Apollo on Mount Parnassus (1510) by Sanzio Raphael
The Stanza Della Segnatura is a rather small room, measuring only about 27 by 21 feet, located in the Papal Palace in the Vatican. The name "Stanza Della Segnatura" means "Signature Room" in Italian and was used as a meeting room for the Tribunal of the Curia for much of its history. However, in 1508, it was intended that the room should become the Pope's personal library. Accordingly, Pope Julius II decided that the room should be decorated to honor past officers and followers of the Church. To perform this work, he commissioned Sanzio Raphael (1483-1520), who was then working in Florence, to come to Rome and take on the task of covering the walls and ceiling with frescoes.
Today, Raphael is considered by most art historians to be the greatest painter of the Renaissance and perhaps the greatest painter of all time. His frescos for the Stanza Della Segnatura are generally considered to be among his finest works. In my opinion, the frescos entitled Parnassus and the School of Athens are the finest works that he ever created. Both frescos may be interpreted at the esoteric level; however, since Parnassus is the lesser-known work, I have chosen to discuss it at this website.
Richard Cocke's Interpretation
The following is a description of the painting by art historian Richard Cocke from his book Raphael (published in 2004), pages 71 and 75:
... the Parnassus ... frames a view of the Mons Vaticanus, enclosed by Bramante’s Belvedere, with Apollo on mount Helicon, his head raised to acknowledge his divine gift, surrounded by the muses together with poets of antiquity together with Dante, Petrarch and Boccaccio.
Raphael drew upon an incomparable range of classical sculpture for the frieze-like composition and the musical instruments, with the exception of Apollo’slira da braccio, a modern instrument, then identified as ancient. It has been carefully modified by the addition of two extra strings to bring the total to nine, the number of the muses whose harmony it symbolized. Poses and drapery were adapted from large-scale statues: the seated Apollo from the statue of the god in the Grimani collection, the complex clinging drapery of the muse seated to the spectator’s left of Apollo from the Ariadne then identified as Cleopatra and still in the Maffei collection), the heads of the muses from those of Venus and the sightless but eloquent Homer from the recently discovered Laocoon.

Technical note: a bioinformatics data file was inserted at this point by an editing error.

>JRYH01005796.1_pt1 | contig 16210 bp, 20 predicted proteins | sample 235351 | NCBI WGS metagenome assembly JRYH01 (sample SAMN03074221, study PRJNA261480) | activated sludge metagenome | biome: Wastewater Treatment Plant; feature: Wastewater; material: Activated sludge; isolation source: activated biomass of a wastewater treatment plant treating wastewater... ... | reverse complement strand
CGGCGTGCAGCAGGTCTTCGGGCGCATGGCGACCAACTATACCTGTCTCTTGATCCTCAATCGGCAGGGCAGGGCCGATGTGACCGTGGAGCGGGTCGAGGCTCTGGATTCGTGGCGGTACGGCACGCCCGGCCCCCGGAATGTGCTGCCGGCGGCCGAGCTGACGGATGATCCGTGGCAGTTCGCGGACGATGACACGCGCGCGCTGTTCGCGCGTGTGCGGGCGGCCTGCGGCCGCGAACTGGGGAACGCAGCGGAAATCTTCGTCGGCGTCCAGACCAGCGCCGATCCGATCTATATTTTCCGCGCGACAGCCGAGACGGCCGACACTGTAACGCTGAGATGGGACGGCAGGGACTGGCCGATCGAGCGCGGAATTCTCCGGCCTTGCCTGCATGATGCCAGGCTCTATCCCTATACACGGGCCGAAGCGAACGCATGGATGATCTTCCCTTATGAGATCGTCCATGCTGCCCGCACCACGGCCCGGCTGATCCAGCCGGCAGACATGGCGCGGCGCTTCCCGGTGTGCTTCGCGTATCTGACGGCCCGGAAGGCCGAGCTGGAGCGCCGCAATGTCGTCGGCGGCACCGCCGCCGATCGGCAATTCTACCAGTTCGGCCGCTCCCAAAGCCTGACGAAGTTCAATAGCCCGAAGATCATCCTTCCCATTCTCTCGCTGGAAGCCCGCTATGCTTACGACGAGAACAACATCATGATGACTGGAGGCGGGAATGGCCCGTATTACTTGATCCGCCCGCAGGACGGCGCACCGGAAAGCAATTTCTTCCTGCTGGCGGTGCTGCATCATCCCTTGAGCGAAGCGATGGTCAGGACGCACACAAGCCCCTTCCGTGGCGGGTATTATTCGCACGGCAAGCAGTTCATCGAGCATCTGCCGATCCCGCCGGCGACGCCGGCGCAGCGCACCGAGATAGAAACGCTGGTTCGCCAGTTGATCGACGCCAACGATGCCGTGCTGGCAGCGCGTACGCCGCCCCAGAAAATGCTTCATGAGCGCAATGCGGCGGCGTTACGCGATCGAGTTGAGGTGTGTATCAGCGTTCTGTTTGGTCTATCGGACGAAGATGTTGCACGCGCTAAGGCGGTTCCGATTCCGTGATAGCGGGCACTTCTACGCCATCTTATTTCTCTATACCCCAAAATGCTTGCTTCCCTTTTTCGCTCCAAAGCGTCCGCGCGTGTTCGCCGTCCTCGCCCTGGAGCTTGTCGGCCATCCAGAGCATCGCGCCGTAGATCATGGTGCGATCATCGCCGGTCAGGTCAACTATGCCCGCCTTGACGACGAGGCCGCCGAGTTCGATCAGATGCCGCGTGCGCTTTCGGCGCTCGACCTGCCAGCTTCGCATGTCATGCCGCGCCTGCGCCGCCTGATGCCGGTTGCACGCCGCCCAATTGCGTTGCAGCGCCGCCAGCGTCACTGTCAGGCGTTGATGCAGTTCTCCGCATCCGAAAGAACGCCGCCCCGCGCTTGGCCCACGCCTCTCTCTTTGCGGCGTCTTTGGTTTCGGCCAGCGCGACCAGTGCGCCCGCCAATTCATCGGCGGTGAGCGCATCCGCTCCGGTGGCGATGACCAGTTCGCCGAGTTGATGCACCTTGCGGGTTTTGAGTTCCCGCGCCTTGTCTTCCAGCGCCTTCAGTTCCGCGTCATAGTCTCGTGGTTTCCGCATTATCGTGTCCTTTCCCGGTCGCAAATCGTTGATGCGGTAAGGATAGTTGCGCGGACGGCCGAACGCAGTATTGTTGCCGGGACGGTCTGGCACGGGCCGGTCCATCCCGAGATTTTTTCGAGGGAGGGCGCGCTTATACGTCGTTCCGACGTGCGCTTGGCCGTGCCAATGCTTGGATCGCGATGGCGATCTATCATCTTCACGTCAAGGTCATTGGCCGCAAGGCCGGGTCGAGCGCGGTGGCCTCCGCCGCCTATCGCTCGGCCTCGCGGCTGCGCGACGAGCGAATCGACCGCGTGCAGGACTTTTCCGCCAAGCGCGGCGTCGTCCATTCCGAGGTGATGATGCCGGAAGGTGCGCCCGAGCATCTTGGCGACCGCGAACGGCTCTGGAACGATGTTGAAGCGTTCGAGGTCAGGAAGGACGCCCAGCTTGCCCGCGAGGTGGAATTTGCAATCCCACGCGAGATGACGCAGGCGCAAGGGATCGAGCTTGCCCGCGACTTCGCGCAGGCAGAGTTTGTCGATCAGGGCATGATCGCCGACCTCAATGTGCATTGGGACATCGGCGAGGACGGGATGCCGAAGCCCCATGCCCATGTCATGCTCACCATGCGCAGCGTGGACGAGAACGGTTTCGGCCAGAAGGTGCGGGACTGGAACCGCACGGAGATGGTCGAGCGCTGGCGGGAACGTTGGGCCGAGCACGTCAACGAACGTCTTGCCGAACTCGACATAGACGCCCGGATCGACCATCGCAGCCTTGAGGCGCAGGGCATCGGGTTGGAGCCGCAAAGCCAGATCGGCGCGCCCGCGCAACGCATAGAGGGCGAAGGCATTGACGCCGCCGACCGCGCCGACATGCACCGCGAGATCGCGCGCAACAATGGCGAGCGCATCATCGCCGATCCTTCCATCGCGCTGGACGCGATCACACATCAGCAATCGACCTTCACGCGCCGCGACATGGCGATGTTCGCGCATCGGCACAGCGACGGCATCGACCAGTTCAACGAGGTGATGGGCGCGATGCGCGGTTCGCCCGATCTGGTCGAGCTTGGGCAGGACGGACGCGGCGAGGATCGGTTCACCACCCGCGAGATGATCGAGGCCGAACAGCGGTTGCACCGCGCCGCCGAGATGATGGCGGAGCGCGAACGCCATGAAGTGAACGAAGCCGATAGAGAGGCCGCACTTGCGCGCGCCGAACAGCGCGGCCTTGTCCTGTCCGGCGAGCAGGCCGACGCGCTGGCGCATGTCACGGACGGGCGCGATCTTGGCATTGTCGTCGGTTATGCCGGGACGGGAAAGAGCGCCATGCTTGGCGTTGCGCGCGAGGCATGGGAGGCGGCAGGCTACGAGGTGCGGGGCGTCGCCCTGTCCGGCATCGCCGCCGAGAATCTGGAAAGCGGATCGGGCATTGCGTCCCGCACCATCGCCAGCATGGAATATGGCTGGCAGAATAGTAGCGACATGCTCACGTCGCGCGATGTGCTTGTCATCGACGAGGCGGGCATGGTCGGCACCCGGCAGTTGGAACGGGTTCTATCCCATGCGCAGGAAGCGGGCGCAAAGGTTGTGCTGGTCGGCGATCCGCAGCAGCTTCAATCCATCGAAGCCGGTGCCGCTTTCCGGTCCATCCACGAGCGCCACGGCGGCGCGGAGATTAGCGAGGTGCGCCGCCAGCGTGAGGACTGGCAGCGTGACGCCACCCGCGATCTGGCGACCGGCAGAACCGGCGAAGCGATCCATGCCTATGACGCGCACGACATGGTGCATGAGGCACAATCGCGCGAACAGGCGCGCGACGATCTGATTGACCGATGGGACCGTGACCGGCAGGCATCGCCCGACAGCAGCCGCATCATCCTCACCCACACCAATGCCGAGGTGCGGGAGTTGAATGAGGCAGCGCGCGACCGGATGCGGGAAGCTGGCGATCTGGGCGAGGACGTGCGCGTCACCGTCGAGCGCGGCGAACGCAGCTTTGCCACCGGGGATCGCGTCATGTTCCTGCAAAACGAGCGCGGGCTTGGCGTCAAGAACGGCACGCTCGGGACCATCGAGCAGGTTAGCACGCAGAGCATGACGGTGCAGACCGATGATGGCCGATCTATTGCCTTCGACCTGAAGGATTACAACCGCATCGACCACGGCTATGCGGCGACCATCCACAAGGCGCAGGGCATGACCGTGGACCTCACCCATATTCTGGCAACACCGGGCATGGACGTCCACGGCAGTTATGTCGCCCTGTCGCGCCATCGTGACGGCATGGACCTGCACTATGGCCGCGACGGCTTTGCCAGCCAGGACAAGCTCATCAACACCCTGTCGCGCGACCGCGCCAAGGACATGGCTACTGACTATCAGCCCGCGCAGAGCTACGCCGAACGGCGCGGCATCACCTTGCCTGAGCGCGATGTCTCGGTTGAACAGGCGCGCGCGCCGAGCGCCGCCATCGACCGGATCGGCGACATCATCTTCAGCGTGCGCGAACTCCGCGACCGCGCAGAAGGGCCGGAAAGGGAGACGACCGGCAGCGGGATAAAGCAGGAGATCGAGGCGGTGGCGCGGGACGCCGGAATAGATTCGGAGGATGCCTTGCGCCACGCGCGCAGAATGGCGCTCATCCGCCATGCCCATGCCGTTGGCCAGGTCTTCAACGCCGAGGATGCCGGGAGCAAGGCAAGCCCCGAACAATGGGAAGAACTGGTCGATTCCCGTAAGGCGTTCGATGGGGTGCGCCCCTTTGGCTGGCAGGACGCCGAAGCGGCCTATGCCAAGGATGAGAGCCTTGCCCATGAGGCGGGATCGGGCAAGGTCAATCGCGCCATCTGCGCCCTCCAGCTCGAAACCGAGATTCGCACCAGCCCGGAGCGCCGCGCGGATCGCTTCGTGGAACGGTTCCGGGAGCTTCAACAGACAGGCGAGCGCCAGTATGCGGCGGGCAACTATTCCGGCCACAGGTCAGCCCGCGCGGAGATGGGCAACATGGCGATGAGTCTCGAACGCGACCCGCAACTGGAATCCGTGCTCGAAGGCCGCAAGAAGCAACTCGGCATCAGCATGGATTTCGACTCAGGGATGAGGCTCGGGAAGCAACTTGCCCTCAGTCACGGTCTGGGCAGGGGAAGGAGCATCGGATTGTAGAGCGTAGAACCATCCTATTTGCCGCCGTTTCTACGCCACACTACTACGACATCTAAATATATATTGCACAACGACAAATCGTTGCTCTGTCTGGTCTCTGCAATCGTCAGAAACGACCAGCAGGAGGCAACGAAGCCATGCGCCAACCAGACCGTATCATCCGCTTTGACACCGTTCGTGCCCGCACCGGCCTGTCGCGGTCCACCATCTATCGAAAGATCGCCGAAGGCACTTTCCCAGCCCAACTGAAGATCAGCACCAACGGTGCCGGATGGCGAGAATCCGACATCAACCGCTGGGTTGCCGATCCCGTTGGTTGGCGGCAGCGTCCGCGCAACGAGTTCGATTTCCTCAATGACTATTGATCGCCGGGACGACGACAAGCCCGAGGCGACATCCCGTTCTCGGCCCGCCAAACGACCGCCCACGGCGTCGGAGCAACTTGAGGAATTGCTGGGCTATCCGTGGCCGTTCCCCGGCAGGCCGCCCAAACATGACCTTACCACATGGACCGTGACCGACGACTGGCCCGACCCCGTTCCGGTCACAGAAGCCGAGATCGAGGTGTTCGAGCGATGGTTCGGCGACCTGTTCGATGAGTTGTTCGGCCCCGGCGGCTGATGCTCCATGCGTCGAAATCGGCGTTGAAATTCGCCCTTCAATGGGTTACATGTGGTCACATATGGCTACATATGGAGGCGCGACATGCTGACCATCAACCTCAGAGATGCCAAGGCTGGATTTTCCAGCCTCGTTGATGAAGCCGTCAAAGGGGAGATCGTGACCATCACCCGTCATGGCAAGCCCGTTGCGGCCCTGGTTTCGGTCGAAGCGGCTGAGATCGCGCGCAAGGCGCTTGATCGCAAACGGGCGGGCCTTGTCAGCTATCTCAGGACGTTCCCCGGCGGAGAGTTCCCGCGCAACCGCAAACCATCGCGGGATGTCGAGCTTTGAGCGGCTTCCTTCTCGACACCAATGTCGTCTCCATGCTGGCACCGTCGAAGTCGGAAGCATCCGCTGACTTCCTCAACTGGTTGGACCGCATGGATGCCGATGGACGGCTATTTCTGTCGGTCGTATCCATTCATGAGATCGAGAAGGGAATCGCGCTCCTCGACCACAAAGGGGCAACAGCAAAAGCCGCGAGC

The nearly unbroken linking together of Apollo, the muses and poets is an inspired reworking of the relief composition of Roman sarcophagi, not found in the early stages of the design, known through copies after lost drawings and an engraving by Marcantonio Raimondi, from a drawing by Raphael. This classical inspiration was combined with concern to reduce the intrusive window, by makingit impossible for the spectator to work out the relationship of the side of the windows to the main field above. He covered the edge of the window on the left, for instance, with part of the mountain and Sappho’s arms and lyre. She in turn is one of the group of poets standing behind the frame and the window. This deliberate ambiguity ... extends to the relationship of the foreground groups with the muses on Mount Helicon; the poet on the very right of the fresco appears to be closer to the spectator than Apollo but both have the same relationship to the frame and hence a comparable position in space which reduces the depth of the composition.
My Personal Interpretation
The Parnassus fresco is associated with poetry just as the School of Athens is associated with philosophy. The fresco depicts the fabled Mount Parnassus in Greece, the residence of the god Apollo. The figures shown in the painting are: Apollo, the nine Muses, and eighteen poets. Seventeen of the poets are wearing laurel wreathes; however, one young man (said to be the Roman poet Ennius) is without a wreath and is copying down Homer's spoken words. By gender, there are ten females - the nine Muses plus the Greek poet Sappho, and eighteen males - the god Apollo and seventeen male poets. Of the poets, there are ancient Greek, ancient Roman and several contemporary Italian poets. Historians have been able to identify only about twelve of the eighteen poets. The Renaissance artist and biographer, Giorgio Vasari (1511-1574), in his book entitled The Lives of the Most Excellent Painters, Sculptors and Architects (pages 272-273) provides the following description of Parnassus and the twelve poets who he was able to identify: